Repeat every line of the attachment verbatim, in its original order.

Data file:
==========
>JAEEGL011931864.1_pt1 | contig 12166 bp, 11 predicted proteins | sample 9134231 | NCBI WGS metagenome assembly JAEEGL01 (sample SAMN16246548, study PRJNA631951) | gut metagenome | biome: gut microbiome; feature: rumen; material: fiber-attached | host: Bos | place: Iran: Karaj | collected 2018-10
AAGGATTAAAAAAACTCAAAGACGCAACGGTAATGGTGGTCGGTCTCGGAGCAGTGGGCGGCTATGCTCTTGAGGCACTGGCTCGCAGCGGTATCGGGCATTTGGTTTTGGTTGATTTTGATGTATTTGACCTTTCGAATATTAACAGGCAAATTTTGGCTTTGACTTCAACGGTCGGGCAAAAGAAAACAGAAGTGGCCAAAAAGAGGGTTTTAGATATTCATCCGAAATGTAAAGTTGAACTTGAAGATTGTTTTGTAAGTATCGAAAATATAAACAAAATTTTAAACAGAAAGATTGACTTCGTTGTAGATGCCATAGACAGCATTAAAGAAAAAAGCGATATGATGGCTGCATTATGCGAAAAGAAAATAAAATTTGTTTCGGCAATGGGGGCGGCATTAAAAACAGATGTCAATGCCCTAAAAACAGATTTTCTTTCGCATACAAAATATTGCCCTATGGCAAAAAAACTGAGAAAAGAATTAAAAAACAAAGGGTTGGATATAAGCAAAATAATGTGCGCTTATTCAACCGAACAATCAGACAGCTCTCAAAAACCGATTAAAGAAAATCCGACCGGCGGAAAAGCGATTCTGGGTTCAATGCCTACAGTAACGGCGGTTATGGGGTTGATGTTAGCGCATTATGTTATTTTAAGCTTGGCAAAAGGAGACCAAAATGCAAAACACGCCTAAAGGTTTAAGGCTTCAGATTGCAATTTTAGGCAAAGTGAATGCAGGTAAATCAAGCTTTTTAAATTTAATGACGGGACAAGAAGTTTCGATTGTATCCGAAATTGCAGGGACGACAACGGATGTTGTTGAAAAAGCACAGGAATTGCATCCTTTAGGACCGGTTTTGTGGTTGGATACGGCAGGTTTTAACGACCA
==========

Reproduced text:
>JAEEGL011931864.1_pt1 | contig 12166 bp, 11 predicted proteins | sample 9134231 | NCBI WGS metagenome assembly JAEEGL01 (sample SAMN16246548, study PRJNA631951) | gut metagenome | biome: gut microbiome; feature: rumen; material: fiber-attached | host: Bos | place: Iran: Karaj | collected 2018-10
AAGGATTAAAAAAACTCAAAGACGCAACGGTAATGGTGGTCGGTCTCGGAGCAGTGGGCGGCTATGCTCTTGAGGCACTGGCTCGCAGCGGTATCGGGCATTTGGTTTTGGTTGATTTTGATGTATTTGACCTTTCGAATATTAACAGGCAAATTTTGGCTTTGACTTCAACGGTCGGGCAAAAGAAAACAGAAGTGGCCAAAAAGAGGGTTTTAGATATTCATCCGAAATGTAAAGTTGAACTTGAAGATTGTTTTGTAAGTATCGAAAATATAAACAAAATTTTAAACAGAAAGATTGACTTCGTTGTAGATGCCATAGACAGCATTAAAGAAAAAAGCGATATGATGGCTGCATTATGCGAAAAGAAAATAAAATTTGTTTCGGCAATGGGGGCGGCATTAAAAACAGATGTCAATGCCCTAAAAACAGATTTTCTTTCGCATACAAAATATTGCCCTATGGCAAAAAAACTGAGAAAAGAATTAAAAAACAAAGGGTTGGATATAAGCAAAATAATGTGCGCTTATTCAACCGAACAATCAGACAGCTCTCAAAAACCGATTAAAGAAAATCCGACCGGCGGAAAAGCGATTCTGGGTTCAATGCCTACAGTAACGGCGGTTATGGGGTTGATGTTAGCGCATTATGTTATTTTAAGCTTGGCAAAAGGAGACCAAAATGCAAAACACGCCTAAAGGTTTAAGGCTTCAGATTGCAATTTTAGGCAAAGTGAATGCAGGTAAATCAAGCTTTTTAAATTTAATGACGGGACAAGAAGTTTCGATTGTATCCGAAATTGCAGGGACGACAACGGATGTTGTTGAAAAAGCACAGGAATTGCATCCTTTAGGACCGGTTTTGTGGTTGGATACGGCAGGTTTTAACGACCA